European airmen are also there. That's an RAF Reaper flying out of Kandahar. At the bottom left is a Polish gunship that performed superbly in northern and western Iraq. The bottom right is a Spanish Searcher UAS contributing to the ISR picture for ISAF. In the upper right is a French Mirage 2000, also operating out of Kandahar. By the way, that's a two-seater. The guy in the back seat is an instructor. His name is Skyler Hester. He's a U.S. Air Force major. He's on a three year exchange tour with the French Air Force building cooperation, building partner capacity, learning from the French and teaching what he can. He's building partners.
When we took this snapshot there were 11 European nations operating on the air side in Afghanistan. You can see what they were doing. By the way, if you're not a flag person, starting from the left, that's Germany, Belgium, Spain, at the bottom is France, in the middle is Italy at the top, then the Netherlands, Portugal, the UK, on the right is Sweden, Norway, Poland. A lot of capability reflected on this slide. A lot of great airmen.
That little blue box on the left is important. Last year Roger Brady came to this forum and gave a great presentation, talked about NATO JTAC training. It continues. NATO's trained about 154 Joint Terminal Attack Controllers for those 17 non-U.S. countries.
The last time I was in Afghanistan I talked with an Estonian JTAC who was supporting a Czech Infantry Battalion. He'd been with them for four months. The day before they had been operating [inaudible] security for a Bulgarian security force that was operating in support of a U.S. counter-terror task force. They called in Dutch F-16s and Polish gunships for close air support during the mission. The world has changed. For those of you who haven't been out there in a while, it doesn't look like the uniforms that you're used to, but the capability is phenomenal.
Today there are about 210 NATO JTACs in Afghanistan. That's 210 U.S. JTACs who don't have to be there.
This is the face of our new European partners. His name is Dans Jansons. He's a Latvian airman in a Joint Terminal Attach Controller. He's sitting in the upper left corner with a sergeant from the Michigan Army Guard named TJ Pierce, because they're operating together on a joint operational mentoring liaison team in Afghanistan, in a really ugly part of Afghanistan, that was half Latvian infantry and half U.S. Army National Guard. The JTACs were all Latvian. Their joint fire observers were U.S. Army. That inseparable team probably never dreamed they'd be working with each other until they showed up in Afghanistan. And there were [inaudible] successes.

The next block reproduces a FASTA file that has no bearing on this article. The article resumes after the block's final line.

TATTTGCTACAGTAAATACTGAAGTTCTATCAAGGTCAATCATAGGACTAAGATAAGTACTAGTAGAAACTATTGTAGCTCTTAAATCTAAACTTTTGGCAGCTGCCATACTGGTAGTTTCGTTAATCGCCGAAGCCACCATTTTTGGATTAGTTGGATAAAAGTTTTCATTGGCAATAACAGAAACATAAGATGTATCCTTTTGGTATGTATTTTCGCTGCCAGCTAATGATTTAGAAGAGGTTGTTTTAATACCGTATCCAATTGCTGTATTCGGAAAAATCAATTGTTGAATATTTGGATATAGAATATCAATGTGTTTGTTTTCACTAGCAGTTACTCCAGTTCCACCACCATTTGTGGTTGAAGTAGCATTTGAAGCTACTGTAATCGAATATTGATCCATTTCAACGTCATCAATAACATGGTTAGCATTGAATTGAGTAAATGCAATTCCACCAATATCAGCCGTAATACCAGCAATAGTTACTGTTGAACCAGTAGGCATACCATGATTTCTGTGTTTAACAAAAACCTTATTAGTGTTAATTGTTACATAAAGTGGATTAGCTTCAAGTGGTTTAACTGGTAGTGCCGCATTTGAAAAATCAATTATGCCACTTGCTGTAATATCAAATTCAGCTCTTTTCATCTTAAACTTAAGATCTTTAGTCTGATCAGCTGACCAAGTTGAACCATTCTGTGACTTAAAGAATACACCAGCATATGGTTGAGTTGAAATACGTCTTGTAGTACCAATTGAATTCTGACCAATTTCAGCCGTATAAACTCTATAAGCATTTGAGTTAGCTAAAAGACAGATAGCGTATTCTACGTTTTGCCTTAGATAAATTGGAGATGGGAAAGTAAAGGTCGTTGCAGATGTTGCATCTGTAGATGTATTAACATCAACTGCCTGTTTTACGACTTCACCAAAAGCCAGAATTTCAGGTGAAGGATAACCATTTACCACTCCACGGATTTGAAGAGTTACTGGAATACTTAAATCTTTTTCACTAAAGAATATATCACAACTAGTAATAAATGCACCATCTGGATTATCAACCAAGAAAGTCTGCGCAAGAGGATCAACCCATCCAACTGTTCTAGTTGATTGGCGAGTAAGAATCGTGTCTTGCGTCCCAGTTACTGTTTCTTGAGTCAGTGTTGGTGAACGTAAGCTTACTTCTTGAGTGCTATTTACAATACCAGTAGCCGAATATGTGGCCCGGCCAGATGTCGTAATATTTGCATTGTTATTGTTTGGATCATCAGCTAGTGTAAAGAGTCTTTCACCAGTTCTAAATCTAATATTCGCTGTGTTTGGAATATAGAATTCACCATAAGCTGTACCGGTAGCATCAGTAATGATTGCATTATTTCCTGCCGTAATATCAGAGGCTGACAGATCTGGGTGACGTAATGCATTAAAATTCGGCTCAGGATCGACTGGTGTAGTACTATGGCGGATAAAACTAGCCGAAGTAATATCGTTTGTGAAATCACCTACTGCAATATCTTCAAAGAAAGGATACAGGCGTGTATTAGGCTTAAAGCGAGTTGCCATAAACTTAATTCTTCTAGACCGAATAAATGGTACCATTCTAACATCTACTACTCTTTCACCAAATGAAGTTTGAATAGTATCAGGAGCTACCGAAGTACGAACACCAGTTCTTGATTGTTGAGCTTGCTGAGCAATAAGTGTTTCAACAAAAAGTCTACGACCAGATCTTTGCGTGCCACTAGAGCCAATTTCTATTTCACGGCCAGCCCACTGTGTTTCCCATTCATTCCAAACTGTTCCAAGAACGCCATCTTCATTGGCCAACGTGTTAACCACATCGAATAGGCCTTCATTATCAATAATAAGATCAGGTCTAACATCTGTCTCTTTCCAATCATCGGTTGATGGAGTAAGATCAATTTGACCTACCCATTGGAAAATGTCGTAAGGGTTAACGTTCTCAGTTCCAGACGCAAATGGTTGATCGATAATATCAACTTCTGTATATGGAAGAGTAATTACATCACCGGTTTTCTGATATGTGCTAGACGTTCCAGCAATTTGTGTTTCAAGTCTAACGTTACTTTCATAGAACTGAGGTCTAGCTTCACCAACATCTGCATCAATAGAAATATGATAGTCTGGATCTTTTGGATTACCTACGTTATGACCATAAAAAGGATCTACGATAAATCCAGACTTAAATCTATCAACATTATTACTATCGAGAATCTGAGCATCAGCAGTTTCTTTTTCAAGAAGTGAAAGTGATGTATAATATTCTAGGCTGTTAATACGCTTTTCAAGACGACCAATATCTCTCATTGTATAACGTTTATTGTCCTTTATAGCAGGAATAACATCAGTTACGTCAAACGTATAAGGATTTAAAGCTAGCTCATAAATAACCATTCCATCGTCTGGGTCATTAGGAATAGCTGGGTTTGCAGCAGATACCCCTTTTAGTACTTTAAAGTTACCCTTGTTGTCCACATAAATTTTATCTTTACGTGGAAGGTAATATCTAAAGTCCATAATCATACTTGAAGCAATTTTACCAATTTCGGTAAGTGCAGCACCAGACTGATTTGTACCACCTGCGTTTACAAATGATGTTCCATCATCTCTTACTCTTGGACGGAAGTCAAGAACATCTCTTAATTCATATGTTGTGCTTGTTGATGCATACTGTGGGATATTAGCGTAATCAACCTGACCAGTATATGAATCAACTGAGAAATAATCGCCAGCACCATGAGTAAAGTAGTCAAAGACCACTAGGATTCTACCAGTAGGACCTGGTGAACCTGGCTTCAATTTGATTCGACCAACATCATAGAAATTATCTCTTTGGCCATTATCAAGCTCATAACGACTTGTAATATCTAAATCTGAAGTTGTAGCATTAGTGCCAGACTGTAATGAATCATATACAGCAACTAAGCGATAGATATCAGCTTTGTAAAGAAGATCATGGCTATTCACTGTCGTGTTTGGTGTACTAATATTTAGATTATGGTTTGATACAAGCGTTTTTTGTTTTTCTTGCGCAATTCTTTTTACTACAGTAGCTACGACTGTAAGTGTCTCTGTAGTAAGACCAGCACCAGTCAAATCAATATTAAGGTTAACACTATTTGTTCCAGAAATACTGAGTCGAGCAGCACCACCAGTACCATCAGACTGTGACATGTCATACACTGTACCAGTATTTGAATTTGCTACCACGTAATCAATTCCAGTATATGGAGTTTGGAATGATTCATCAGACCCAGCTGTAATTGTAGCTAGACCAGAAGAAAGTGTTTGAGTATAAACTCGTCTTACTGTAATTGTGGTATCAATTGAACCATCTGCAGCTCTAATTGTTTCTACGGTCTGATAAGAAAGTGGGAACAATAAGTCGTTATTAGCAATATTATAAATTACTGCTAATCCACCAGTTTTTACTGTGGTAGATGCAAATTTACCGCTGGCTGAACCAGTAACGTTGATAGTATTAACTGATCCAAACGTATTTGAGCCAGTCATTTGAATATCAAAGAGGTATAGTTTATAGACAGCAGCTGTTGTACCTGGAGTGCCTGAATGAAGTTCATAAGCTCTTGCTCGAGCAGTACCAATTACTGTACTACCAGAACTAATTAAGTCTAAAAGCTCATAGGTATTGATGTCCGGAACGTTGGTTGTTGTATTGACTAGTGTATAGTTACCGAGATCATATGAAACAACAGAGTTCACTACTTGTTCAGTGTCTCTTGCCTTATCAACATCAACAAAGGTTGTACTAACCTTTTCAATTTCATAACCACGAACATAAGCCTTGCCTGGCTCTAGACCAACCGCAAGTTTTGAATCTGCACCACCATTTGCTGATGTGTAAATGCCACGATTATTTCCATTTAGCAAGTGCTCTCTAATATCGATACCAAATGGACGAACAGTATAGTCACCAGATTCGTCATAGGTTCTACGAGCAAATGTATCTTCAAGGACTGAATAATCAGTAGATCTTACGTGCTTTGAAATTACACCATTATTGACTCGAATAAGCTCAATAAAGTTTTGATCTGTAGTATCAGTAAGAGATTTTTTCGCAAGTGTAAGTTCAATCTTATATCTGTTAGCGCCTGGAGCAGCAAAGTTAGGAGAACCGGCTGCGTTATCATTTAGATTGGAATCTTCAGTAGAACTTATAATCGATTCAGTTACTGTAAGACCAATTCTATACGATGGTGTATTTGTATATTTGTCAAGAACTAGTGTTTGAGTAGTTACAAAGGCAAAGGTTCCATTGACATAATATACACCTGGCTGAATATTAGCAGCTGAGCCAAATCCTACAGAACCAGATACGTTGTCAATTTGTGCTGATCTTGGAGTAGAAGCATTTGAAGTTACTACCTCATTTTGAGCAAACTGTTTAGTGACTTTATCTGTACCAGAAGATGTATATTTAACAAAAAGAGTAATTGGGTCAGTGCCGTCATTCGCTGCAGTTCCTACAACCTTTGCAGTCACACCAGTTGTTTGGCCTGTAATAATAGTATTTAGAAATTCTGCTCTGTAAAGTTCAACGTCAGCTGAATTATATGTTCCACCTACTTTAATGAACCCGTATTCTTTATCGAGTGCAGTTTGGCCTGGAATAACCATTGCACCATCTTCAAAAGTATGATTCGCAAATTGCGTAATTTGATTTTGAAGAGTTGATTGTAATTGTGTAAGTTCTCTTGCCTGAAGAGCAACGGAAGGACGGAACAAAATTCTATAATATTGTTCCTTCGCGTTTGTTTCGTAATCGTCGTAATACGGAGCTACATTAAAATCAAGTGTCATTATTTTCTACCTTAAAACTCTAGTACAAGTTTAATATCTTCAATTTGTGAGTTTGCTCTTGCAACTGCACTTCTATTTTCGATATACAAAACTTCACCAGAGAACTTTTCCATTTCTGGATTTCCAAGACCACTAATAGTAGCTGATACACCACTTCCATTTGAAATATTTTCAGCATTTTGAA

The picture on the bottom right came after Jansons was shot by a sniper when he and TJ Pierce moved up in cover to try and blunt a Taliban attack on the forward operating base. They needed to get a better fix on the enemy positions. A sniper hit Captain Jansons; TJ Pierce pulled him to safety, dressed his wounds, and later carried him to a waiting helicopter along with another Latvian JTAC. On the way to the helicopter that second JTAC was also wounded and loaded in the helicopter for evacuation as well. Two days later, Sergeant Pierce was wounded. A third Latvian JTAC on the ground was killed as he stayed in his observation post, refusing to retreat because he didn't think he could quit calling in air power to try and blunt the Taliban attack on the forward operating base behind him. He was overrun in position and was calling for air as they killed him.
These new NATO partners don't have huge air fleets. They don't have great technology. What they do have is strong, brave fighting hearts, and they've proven they'll stand shoulder to shoulder with us and they'll die there if necessary. We should be very very proud to call them friends.
Something else interesting happened with the European airmen. As we got into Operation Desert Storm in 1990 and 1991, they kind of watched on CNN or if they participated beside us they watched the results and they learned that precision and technology was critical to modern aerial warfare. They began to develop it. So by 1999 in Operation Allied Force that Canadian F-18 pilot watching AVH-6s depart from Aviano could have been the guy who went out and targeted certain military headquarters in Belgrade. The Dutch pilots who shot down the MiG-29 in the bottom right on their first sortie knew what they were doing. They had great training, great equipment, and a warrior heart.
As we moved into Operation Odyssey Dawn and Operation Unified Protector, Maggie Woodward will tell you that as she put the team together there were a couple of things that became quickly obvious. The first was that they had learned this precision lesson.
Can we run this video?
They know what they're doing. They're very capable of flying side by side with us and getting the job done. Against any threat. Any target. If you haven't been able to keep up with them over the years, lose the old image and put that one in your head.